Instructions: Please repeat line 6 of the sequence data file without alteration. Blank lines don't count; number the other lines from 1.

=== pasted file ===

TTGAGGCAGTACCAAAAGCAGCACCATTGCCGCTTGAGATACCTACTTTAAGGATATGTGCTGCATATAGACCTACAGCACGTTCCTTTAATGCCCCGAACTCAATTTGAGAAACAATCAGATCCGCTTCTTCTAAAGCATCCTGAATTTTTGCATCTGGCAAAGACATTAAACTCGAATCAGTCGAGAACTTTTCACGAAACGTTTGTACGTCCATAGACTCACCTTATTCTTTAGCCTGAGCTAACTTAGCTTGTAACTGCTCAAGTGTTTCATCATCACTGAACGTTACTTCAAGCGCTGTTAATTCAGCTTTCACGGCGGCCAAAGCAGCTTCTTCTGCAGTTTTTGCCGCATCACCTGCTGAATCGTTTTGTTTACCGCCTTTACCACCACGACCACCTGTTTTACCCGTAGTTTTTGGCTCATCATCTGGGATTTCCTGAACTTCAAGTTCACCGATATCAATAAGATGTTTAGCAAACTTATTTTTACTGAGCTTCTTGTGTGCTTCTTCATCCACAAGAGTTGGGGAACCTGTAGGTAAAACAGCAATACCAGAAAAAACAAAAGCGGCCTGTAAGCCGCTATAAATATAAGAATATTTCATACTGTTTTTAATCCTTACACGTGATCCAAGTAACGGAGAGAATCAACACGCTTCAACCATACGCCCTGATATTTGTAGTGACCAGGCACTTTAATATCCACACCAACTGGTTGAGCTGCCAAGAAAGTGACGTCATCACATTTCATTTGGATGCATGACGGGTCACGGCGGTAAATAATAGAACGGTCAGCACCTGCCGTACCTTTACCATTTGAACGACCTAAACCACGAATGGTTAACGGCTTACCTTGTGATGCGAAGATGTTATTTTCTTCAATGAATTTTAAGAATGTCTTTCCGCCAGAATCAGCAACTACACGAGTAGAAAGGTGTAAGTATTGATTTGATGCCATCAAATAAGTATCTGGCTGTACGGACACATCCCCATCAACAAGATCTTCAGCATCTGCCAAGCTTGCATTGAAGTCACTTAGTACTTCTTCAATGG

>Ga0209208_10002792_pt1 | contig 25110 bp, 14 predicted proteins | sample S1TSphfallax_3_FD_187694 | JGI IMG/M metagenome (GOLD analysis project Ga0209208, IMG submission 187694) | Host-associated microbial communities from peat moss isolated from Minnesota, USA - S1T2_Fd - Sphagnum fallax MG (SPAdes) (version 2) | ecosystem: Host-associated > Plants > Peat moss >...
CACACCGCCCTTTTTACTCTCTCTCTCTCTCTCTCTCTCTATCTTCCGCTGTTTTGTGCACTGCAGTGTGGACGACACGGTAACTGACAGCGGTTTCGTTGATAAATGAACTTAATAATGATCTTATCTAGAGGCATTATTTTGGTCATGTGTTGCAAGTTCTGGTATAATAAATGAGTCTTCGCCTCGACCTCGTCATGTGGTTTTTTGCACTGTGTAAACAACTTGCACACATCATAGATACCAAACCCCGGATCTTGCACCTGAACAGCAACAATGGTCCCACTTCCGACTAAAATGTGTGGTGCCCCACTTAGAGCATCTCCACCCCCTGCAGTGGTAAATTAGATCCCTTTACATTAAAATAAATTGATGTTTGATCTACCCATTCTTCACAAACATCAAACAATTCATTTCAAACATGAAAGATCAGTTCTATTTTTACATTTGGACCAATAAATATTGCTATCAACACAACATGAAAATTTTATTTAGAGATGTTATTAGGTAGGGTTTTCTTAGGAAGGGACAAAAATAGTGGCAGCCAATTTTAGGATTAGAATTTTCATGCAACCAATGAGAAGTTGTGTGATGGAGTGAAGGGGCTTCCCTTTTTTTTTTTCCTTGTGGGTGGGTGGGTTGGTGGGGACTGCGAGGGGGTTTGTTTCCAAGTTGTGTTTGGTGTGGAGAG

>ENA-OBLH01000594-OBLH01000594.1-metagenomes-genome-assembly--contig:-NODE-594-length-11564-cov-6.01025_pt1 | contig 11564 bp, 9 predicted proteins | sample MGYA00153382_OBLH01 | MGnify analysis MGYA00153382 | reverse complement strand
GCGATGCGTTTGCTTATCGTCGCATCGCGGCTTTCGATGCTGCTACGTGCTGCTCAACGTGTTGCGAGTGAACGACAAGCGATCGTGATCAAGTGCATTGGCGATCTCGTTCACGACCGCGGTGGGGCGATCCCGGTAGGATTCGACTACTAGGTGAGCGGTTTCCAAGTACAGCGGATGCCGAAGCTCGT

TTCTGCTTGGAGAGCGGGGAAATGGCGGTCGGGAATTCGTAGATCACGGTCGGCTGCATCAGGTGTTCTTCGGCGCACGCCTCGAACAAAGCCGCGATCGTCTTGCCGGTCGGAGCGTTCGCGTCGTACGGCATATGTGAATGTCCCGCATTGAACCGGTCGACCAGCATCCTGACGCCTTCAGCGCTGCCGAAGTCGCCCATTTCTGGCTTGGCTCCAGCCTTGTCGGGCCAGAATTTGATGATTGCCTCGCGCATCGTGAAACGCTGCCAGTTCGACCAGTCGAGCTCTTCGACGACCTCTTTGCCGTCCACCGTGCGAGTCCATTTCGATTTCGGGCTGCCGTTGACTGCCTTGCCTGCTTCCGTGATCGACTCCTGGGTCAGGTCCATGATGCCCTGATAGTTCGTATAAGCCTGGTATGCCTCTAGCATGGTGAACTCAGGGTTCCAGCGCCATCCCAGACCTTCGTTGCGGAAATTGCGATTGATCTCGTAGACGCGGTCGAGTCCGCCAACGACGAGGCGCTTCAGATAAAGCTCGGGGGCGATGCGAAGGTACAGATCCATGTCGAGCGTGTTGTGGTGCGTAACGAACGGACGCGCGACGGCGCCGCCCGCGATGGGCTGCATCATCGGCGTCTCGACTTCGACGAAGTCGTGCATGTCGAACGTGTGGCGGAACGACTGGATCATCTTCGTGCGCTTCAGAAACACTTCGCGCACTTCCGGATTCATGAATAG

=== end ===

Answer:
TTCTGCTTGGAGAGCGGGGAAATGGCGGTCGGGAATTCGTAGATCACGGTCGGCTGCATCAGGTGTTCTTCGGCGCACGCCTCGAACAAAGCCGCGATCGTCTTGCCGGTCGGAGCGTTCGCGTCGTACGGCATATGTGAATGTCCCGCATTGAACCGGTCGACCAGCATCCTGACGCCTTCAGCGCTGCCGAAGTCGCCCATTTCTGGCTTGGCTCCAGCCTTGTCGGGCCAGAATTTGATGATTGCCTCGCGCATCGTGAAACGCTGCCAGTTCGACCAGTCGAGCTCTTCGACGACCTCTTTGCCGTCCACCGTGCGAGTCCATTTCGATTTCGGGCTGCCGTTGACTGCCTTGCCTGCTTCCGTGATCGACTCCTGGGTCAGGTCCATGATGCCCTGATAGTTCGTATAAGCCTGGTATGCCTCTAGCATGGTGAACTCAGGGTTCCAGCGCCATCCCAGACCTTCGTTGCGGAAATTGCGATTGATCTCGTAGACGCGGTCGAGTCCGCCAACGACGAGGCGCTTCAGATAAAGCTCGGGGGCGATGCGAAGGTACAGATCCATGTCGAGCGTGTTGTGGTGCGTAACGAACGGACGCGCGACGGCGCCGCCCGCGATGGGCTGCATCATCGGCGTCTCGACTTCGACGAAGTCGTGCATGTCGAACGTGTGGCGGAACGACTGGATCATCTTCGTGCGCTTCAGAAACACTTCGCGCACTTCCGGATTCATGAATAG